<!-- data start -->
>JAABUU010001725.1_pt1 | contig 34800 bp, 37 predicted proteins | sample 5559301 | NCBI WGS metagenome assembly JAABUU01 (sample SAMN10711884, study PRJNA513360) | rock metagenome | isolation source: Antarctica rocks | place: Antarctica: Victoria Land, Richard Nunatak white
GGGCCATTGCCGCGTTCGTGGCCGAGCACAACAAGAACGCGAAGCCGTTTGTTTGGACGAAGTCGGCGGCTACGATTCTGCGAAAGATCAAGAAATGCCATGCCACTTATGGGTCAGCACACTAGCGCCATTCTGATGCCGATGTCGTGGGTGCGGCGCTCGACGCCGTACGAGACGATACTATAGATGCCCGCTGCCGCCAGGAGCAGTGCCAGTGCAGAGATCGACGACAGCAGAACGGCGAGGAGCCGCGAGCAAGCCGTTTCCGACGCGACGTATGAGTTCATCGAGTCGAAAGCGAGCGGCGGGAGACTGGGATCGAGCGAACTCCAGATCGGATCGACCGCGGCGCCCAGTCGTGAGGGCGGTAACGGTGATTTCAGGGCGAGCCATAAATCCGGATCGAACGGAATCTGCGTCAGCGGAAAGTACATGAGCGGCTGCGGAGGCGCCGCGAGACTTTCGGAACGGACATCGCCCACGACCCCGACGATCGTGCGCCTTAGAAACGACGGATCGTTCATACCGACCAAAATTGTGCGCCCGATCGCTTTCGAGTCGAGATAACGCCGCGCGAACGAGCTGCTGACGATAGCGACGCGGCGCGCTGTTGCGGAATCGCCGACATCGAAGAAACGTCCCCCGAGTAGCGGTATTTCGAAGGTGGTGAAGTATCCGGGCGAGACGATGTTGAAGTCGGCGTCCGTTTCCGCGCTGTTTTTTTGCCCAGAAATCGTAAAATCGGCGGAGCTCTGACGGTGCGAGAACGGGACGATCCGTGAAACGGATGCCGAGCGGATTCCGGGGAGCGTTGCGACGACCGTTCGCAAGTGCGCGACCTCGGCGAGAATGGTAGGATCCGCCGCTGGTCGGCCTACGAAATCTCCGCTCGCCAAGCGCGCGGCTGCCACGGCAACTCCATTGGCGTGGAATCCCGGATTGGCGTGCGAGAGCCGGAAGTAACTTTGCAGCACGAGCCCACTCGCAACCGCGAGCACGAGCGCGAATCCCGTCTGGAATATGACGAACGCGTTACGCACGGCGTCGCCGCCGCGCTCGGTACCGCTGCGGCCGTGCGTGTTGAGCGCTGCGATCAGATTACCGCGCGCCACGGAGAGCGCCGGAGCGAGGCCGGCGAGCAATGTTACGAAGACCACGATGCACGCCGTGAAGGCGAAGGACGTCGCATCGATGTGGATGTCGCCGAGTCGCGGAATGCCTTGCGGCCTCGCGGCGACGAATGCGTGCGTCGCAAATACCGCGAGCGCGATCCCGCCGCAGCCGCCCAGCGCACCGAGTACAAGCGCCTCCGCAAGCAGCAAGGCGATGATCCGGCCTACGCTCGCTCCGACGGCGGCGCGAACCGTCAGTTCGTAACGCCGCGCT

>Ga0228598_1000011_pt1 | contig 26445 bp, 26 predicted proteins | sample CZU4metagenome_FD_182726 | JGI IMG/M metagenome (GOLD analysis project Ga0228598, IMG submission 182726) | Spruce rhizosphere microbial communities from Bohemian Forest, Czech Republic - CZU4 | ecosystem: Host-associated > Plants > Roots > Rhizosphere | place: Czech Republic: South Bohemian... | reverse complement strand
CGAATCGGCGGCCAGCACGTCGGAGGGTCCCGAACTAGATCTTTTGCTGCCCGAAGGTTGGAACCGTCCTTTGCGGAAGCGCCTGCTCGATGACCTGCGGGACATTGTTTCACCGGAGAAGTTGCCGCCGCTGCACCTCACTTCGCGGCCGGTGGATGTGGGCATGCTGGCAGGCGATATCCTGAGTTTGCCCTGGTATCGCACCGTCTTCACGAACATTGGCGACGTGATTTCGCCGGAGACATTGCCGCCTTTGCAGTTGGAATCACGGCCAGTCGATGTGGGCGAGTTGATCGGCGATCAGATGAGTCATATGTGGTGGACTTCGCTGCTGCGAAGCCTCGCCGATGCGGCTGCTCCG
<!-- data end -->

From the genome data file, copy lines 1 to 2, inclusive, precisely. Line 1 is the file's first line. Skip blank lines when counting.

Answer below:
>JAABUU010001725.1_pt1 | contig 34800 bp, 37 predicted proteins | sample 5559301 | NCBI WGS metagenome assembly JAABUU01 (sample SAMN10711884, study PRJNA513360) | rock metagenome | isolation source: Antarctica rocks | place: Antarctica: Victoria Land, Richard Nunatak white
GGGCCATTGCCGCGTTCGTGGCCGAGCACAACAAGAACGCGAAGCCGTTTGTTTGGACGAAGTCGGCGGCTACGATTCTGCGAAAGATCAAGAAATGCCATGCCACTTATGGGTCAGCACACTAGCGCCATTCTGATGCCGATGTCGTGGGTGCGGCGCTCGACGCCGTACGAGACGATACTATAGATGCCCGCTGCCGCCAGGAGCAGTGCCAGTGCAGAGATCGACGACAGCAGAACGGCGAGGAGCCGCGAGCAAGCCGTTTCCGACGCGACGTATGAGTTCATCGAGTCGAAAGCGAGCGGCGGGAGACTGGGATCGAGCGAACTCCAGATCGGATCGACCGCGGCGCCCAGTCGTGAGGGCGGTAACGGTGATTTCAGGGCGAGCCATAAATCCGGATCGAACGGAATCTGCGTCAGCGGAAAGTACATGAGCGGCTGCGGAGGCGCCGCGAGACTTTCGGAACGGACATCGCCCACGACCCCGACGATCGTGCGCCTTAGAAACGACGGATCGTTCATACCGACCAAAATTGTGCGCCCGATCGCTTTCGAGTCGAGATAACGCCGCGCGAACGAGCTGCTGACGATAGCGACGCGGCGCGCTGTTGCGGAATCGCCGACATCGAAGAAACGTCCCCCGAGTAGCGGTATTTCGAAGGTGGTGAAGTATCCGGGCGAGACGATGTTGAAGTCGGCGTCCGTTTCCGCGCTGTTTTTTTGCCCAGAAATCGTAAAATCGGCGGAGCTCTGACGGTGCGAGAACGGGACGATCCGTGAAACGGATGCCGAGCGGATTCCGGGGAGCGTTGCGACGACCGTTCGCAAGTGCGCGACCTCGGCGAGAATGGTAGGATCCGCCGCTGGTCGGCCTACGAAATCTCCGCTCGCCAAGCGCGCGGCTGCCACGGCAACTCCATTGGCGTGGAATCCCGGATTGGCGTGCGAGAGCCGGAAGTAACTTTGCAGCACGAGCCCACTCGCAACCGCGAGCACGAGCGCGAATCCCGTCTGGAATATGACGAACGCGTTACGCACGGCGTCGCCGCCGCGCTCGGTACCGCTGCGGCCGTGCGTGTTGAGCGCTGCGATCAGATTACCGCGCGCCACGGAGAGCGCCGGAGCGAGGCCGGCGAGCAATGTTACGAAGACCACGATGCACGCCGTGAAGGCGAAGGACGTCGCATCGATGTGGATGTCGCCGAGTCGCGGAATGCCTTGCGGCCTCGCGGCGACGAATGCGTGCGTCGCAAATACCGCGAGCGCGATCCCGCCGCAGCCGCCCAGCGCACCGAGTACAAGCGCCTCCGCAAGCAGCAAGGCGATGATCCGGCCTACGCTCGCTCCGACGGCGGCGCGAACCGTCAGTTCGTAACGCCGCGCT